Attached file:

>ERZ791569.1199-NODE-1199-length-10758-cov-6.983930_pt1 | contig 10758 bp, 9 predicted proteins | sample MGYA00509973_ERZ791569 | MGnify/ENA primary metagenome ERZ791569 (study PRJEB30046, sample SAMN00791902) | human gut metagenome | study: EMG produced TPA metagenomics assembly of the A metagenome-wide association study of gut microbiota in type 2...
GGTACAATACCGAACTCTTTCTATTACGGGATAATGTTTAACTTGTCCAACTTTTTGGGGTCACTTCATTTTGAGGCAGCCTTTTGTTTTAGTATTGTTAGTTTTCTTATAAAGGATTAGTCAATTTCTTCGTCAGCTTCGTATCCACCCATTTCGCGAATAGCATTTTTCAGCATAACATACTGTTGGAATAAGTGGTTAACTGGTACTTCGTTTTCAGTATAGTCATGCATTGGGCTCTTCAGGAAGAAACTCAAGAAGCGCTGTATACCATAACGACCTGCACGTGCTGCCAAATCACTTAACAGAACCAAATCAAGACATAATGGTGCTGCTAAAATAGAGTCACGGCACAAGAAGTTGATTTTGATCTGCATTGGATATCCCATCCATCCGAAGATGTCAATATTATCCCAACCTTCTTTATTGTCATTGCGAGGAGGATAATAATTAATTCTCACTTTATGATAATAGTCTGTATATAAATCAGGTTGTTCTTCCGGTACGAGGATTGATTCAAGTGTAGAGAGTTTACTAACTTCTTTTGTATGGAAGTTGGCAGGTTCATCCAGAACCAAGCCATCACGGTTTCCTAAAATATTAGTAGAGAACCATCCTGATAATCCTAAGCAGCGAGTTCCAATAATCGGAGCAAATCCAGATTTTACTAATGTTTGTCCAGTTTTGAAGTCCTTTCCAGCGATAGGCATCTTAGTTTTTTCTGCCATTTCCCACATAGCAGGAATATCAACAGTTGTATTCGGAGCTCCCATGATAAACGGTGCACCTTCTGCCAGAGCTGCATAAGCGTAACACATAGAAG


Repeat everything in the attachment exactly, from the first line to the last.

>ERZ791569.1199-NODE-1199-length-10758-cov-6.983930_pt1 | contig 10758 bp, 9 predicted proteins | sample MGYA00509973_ERZ791569 | MGnify/ENA primary metagenome ERZ791569 (study PRJEB30046, sample SAMN00791902) | human gut metagenome | study: EMG produced TPA metagenomics assembly of the A metagenome-wide association study of gut microbiota in type 2...
GGTACAATACCGAACTCTTTCTATTACGGGATAATGTTTAACTTGTCCAACTTTTTGGGGTCACTTCATTTTGAGGCAGCCTTTTGTTTTAGTATTGTTAGTTTTCTTATAAAGGATTAGTCAATTTCTTCGTCAGCTTCGTATCCACCCATTTCGCGAATAGCATTTTTCAGCATAACATACTGTTGGAATAAGTGGTTAACTGGTACTTCGTTTTCAGTATAGTCATGCATTGGGCTCTTCAGGAAGAAACTCAAGAAGCGCTGTATACCATAACGACCTGCACGTGCTGCCAAATCACTTAACAGAACCAAATCAAGACATAATGGTGCTGCTAAAATAGAGTCACGGCACAAGAAGTTGATTTTGATCTGCATTGGATATCCCATCCATCCGAAGATGTCAATATTATCCCAACCTTCTTTATTGTCATTGCGAGGAGGATAATAATTAATTCTCACTTTATGATAATAGTCTGTATATAAATCAGGTTGTTCTTCCGGTACGAGGATTGATTCAAGTGTAGAGAGTTTACTAACTTCTTTTGTATGGAAGTTGGCAGGTTCATCCAGAACCAAGCCATCACGGTTTCCTAAAATATTAGTAGAGAACCATCCTGATAATCCTAAGCAGCGAGTTCCAATAATCGGAGCAAATCCAGATTTTACTAATGTTTGTCCAGTTTTGAAGTCCTTTCCAGCGATAGGCATCTTAGTTTTTTCTGCCATTTCCCACATAGCAGGAATATCAACAGTTGTATTCGGAGCTCCCATGATAAACGGTGCACCTTCTGCCAGAGCTGCATAAGCGTAACACATAGAAG